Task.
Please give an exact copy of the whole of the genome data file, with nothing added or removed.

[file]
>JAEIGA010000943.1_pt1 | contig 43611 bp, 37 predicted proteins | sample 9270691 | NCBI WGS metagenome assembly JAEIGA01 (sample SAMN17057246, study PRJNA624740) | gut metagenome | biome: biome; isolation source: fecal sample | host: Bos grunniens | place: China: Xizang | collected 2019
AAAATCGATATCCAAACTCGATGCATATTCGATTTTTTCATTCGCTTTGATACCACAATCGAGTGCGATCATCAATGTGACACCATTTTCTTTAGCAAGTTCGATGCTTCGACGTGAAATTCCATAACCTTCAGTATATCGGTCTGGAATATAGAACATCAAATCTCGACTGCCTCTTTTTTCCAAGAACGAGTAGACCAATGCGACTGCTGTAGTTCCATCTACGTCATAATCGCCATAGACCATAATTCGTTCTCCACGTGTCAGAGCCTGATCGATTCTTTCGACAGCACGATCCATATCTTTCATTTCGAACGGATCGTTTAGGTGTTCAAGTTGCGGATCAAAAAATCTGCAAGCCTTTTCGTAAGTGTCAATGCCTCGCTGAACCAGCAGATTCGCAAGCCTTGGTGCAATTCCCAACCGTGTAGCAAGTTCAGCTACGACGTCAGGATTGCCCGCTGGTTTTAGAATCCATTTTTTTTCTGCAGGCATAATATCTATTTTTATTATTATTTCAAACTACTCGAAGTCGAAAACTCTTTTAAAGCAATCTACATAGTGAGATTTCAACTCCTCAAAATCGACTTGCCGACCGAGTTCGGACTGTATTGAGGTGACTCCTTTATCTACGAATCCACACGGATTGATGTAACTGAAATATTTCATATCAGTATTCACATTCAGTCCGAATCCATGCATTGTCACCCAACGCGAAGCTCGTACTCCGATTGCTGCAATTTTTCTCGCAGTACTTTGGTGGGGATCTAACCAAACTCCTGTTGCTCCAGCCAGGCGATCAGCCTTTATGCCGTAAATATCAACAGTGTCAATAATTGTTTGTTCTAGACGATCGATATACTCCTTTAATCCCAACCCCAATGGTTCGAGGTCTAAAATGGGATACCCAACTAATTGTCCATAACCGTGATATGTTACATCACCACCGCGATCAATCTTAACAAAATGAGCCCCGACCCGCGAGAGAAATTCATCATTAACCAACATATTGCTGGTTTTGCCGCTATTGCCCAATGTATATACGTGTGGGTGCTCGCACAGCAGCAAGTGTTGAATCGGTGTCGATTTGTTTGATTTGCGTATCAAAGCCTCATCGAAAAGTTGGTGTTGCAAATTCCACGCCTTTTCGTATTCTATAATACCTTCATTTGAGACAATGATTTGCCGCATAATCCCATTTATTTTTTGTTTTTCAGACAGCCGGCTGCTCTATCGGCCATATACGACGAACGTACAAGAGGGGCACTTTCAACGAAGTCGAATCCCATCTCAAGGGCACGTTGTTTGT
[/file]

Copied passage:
>JAEIGA010000943.1_pt1 | contig 43611 bp, 37 predicted proteins | sample 9270691 | NCBI WGS metagenome assembly JAEIGA01 (sample SAMN17057246, study PRJNA624740) | gut metagenome | biome: biome; isolation source: fecal sample | host: Bos grunniens | place: China: Xizang | collected 2019
AAAATCGATATCCAAACTCGATGCATATTCGATTTTTTCATTCGCTTTGATACCACAATCGAGTGCGATCATCAATGTGACACCATTTTCTTTAGCAAGTTCGATGCTTCGACGTGAAATTCCATAACCTTCAGTATATCGGTCTGGAATATAGAACATCAAATCTCGACTGCCTCTTTTTTCCAAGAACGAGTAGACCAATGCGACTGCTGTAGTTCCATCTACGTCATAATCGCCATAGACCATAATTCGTTCTCCACGTGTCAGAGCCTGATCGATTCTTTCGACAGCACGATCCATATCTTTCATTTCGAACGGATCGTTTAGGTGTTCAAGTTGCGGATCAAAAAATCTGCAAGCCTTTTCGTAAGTGTCAATGCCTCGCTGAACCAGCAGATTCGCAAGCCTTGGTGCAATTCCCAACCGTGTAGCAAGTTCAGCTACGACGTCAGGATTGCCCGCTGGTTTTAGAATCCATTTTTTTTCTGCAGGCATAATATCTATTTTTATTATTATTTCAAACTACTCGAAGTCGAAAACTCTTTTAAAGCAATCTACATAGTGAGATTTCAACTCCTCAAAATCGACTTGCCGACCGAGTTCGGACTGTATTGAGGTGACTCCTTTATCTACGAATCCACACGGATTGATGTAACTGAAATATTTCATATCAGTATTCACATTCAGTCCGAATCCATGCATTGTCACCCAACGCGAAGCTCGTACTCCGATTGCTGCAATTTTTCTCGCAGTACTTTGGTGGGGATCTAACCAAACTCCTGTTGCTCCAGCCAGGCGATCAGCCTTTATGCCGTAAATATCAACAGTGTCAATAATTGTTTGTTCTAGACGATCGATATACTCCTTTAATCCCAACCCCAATGGTTCGAGGTCTAAAATGGGATACCCAACTAATTGTCCATAACCGTGATATGTTACATCACCACCGCGATCAATCTTAACAAAATGAGCCCCGACCCGCGAGAGAAATTCATCATTAACCAACATATTGCTGGTTTTGCCGCTATTGCCCAATGTATATACGTGTGGGTGCTCGCACAGCAGCAAGTGTTGAATCGGTGTCGATTTGTTTGATTTGCGTATCAAAGCCTCATCGAAAAGTTGGTGTTGCAAATTCCACGCCTTTTCGTATTCTATAATACCTTCATTTGAGACAATGATTTGCCGCATAATCCCATTTATTTTTTGTTTTTCAGACAGCCGGCTGCTCTATCGGCCATATACGACGAACGTACAAGAGGGGCACTTTCAACGAAGTCGAATCCCATCTCAAGGGCACGTTGTTTGT